However, it was his outspoken opposition to the "Barnwell Ring" that brought him recognition and publicity during the campaign. The term referred to the unusual amount of political influence wielded by a small circle of legislators from Barnwell County, the most important of these being Edgar Brown, President Pro Tempore of the State Senate and Solomon Blatt, Speaker of the State House of Representatives. Thurmond charged that they ran the state for their own benefit and controlled appointments to state boards and commissions. Brown and Blatt denied this and charged that Thurmond had come to them looking for support for his gubernatorial campaign. The feud over the supposed existence of the "ring" dominated the news, pushed the other candidates into the background and allowed Thurmond to run as an "outsider" who was fighting for the "common man."

The results of the August 13, 1946 primary election were: Thurmond, 96,691 votes; Dr. James C. McLeod, 83,464 votes; Ransome J. Williams, 35,813 votes; John C. Taylor, 22,447 votes; Del O'Neal, 16,574 votes; John D. Long, 16,503 votes; Carl B. Epps, 5,189 votes; Marcus A. Stone, 4,353 votes; A. L. Wood, 3,040 votes; A. J. Beattie, 2,889 votes; and Roger W. Scott, 2,251 votes. Since neither of the top two candidates, Thurmond and Dr. McLeod, had received a majority of the votes, a run-off election was held. Thurmond used the time between the two elections to continue to campaign on his record and to promise that he would serve a full four-year term as governor without seeking higher office. Since the two previous governors had done precisely that, Thurmond's promise garnered him additional support from the voters. He won the September 3, 1946 run-off election with 144,420 votes to McLeod's 109,169 votes.

Historical Sketch

Thurmond as Governor

Thurmond was inaugurated as the 77th Governor of South Carolina on January 21, 1947. In his inaugural address he summarized a detailed plan of action, which was based on his campaign platform. The plan encompassed twenty-four general areas such as state government reorganization, election and education reform, dual office holding and economic development. By the end of his term, he had accomplished almost all of the goals he had laid out in this speech. He was able to do this in spite of a governmental structure in which the legislature held most of the power and the executive branch was dependent upon their goodwill and the governor's persuasive power to get any program enacted.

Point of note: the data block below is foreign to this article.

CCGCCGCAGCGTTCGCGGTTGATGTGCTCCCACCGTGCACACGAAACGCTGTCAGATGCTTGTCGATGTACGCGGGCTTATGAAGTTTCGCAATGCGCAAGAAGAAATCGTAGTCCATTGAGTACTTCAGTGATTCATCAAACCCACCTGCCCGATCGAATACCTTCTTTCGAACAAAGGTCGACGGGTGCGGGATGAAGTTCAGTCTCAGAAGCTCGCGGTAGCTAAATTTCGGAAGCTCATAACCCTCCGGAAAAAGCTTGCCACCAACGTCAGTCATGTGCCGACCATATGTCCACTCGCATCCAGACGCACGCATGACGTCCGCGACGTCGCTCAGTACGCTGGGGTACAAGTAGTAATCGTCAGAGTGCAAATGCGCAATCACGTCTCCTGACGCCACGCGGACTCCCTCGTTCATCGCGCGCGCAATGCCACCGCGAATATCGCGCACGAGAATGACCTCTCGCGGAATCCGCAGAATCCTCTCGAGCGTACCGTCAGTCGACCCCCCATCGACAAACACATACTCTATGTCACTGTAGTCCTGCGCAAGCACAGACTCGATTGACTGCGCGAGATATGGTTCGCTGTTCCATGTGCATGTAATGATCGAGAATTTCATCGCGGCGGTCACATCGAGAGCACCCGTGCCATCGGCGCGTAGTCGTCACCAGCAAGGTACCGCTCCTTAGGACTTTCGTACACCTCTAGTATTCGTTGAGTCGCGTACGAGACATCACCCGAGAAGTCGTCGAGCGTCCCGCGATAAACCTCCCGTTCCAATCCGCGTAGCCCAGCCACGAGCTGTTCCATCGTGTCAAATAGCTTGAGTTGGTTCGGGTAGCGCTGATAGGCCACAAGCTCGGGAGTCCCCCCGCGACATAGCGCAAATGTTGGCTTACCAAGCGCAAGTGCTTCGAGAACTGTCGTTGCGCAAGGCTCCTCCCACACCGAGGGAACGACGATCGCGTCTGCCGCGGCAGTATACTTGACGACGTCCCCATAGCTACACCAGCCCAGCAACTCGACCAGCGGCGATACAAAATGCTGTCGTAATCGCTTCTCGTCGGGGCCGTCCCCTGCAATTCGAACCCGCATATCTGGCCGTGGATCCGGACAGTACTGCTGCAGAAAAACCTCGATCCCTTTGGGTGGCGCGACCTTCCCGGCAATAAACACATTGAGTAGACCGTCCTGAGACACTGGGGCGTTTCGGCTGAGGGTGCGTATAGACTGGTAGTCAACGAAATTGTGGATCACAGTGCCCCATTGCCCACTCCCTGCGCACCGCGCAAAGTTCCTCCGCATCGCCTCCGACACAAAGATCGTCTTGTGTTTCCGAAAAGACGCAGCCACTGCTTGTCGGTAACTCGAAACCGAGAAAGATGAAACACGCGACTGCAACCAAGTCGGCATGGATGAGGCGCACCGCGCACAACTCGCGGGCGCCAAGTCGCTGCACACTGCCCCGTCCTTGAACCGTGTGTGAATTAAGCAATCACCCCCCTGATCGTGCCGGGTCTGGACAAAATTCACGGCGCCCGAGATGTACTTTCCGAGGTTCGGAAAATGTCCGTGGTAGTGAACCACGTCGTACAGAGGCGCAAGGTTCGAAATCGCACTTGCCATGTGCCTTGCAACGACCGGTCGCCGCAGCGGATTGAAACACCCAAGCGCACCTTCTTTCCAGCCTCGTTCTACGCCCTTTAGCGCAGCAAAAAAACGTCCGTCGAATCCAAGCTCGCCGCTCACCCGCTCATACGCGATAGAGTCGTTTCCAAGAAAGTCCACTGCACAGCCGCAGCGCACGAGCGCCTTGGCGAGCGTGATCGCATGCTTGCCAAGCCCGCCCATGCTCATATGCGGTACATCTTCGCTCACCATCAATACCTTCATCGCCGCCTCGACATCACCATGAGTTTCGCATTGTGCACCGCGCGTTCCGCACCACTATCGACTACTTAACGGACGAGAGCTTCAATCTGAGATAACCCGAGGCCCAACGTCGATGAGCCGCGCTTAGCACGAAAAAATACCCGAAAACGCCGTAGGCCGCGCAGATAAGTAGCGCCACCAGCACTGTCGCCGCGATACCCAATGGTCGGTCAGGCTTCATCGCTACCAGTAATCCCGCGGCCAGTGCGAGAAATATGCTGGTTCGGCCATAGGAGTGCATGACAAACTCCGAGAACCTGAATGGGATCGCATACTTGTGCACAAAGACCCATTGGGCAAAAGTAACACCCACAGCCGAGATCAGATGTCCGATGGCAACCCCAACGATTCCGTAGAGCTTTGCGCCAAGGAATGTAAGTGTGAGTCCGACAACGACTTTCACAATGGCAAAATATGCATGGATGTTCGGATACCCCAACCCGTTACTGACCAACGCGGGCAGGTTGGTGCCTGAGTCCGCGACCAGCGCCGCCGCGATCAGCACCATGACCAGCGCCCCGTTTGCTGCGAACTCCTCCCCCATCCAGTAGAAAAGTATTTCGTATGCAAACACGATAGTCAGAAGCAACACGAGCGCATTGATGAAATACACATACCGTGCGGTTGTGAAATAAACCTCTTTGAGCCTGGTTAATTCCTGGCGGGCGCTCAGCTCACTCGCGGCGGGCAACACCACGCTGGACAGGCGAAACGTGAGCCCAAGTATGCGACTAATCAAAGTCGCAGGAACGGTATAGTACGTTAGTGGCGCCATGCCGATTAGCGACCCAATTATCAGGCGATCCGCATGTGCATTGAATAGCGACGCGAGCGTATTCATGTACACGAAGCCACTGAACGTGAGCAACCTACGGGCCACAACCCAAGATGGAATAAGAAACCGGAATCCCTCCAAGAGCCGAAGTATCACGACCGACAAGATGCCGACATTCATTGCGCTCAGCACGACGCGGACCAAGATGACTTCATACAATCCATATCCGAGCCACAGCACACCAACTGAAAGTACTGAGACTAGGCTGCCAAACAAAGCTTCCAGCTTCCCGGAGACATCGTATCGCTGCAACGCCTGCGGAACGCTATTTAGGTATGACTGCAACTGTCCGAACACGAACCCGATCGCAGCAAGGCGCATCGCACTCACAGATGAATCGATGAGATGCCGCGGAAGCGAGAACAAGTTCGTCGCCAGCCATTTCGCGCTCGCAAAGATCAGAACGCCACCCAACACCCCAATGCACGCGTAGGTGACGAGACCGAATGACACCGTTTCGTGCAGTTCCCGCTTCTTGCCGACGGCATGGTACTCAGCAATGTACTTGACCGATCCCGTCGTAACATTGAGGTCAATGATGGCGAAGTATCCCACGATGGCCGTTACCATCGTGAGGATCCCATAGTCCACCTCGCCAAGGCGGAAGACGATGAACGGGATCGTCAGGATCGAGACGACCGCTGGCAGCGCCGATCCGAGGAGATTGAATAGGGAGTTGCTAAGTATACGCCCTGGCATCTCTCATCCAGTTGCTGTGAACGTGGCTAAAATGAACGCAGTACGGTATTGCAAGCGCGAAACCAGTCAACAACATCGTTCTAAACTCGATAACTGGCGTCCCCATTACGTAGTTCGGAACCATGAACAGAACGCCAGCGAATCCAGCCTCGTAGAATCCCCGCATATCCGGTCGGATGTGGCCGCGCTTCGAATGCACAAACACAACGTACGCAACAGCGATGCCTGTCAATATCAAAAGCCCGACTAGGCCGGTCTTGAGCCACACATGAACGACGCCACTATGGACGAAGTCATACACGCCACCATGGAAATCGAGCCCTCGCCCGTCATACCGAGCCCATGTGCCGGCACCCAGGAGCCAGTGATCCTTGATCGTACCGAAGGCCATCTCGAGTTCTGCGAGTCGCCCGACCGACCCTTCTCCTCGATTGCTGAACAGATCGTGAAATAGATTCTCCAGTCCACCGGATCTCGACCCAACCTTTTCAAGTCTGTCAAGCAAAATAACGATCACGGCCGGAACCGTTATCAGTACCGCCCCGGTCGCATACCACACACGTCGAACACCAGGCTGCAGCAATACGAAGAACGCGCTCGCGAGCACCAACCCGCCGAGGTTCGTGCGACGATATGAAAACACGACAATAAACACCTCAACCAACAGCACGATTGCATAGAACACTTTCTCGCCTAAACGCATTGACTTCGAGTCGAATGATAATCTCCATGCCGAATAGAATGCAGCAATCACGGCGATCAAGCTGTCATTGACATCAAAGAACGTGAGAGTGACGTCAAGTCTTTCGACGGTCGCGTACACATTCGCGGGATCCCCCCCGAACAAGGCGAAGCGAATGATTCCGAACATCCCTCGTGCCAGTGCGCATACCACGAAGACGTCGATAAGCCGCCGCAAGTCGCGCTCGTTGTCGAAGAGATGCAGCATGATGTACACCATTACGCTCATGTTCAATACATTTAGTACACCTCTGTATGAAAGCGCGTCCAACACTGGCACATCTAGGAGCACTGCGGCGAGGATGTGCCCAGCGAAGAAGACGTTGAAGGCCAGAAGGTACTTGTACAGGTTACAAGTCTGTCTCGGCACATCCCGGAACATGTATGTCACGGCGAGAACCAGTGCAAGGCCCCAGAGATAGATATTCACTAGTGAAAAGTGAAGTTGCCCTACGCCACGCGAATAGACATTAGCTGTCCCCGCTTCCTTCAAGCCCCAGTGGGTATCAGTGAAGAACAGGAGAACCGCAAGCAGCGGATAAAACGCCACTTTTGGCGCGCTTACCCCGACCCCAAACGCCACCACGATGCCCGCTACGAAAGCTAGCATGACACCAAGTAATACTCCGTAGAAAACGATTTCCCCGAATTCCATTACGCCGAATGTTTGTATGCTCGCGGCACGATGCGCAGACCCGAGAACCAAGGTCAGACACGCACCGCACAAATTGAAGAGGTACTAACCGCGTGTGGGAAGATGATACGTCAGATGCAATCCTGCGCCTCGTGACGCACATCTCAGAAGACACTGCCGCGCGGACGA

The following items are among the major accomplishments achieved during Thurmond's term of office:

Missing Title

  1. the pardon and parole power was removed from the governor and given to a state board;
  2. the state government was reorganized, including the creation of the Budget and Control Board from ten different departments and the implementation of centralized purchasing;
  3. a number of economic development projects were undertaken, such as highway and road improvements and seaport development, resulting in the state's credit rating rising to AA;
  4. the poll tax was eliminated and the secret ballot instituted;
  5. a uniform nine-month state-supported school term was established, a twelfth grade was added, the state library program was expanded, salaries for teachers were improved and compulsory attendance laws were enacted;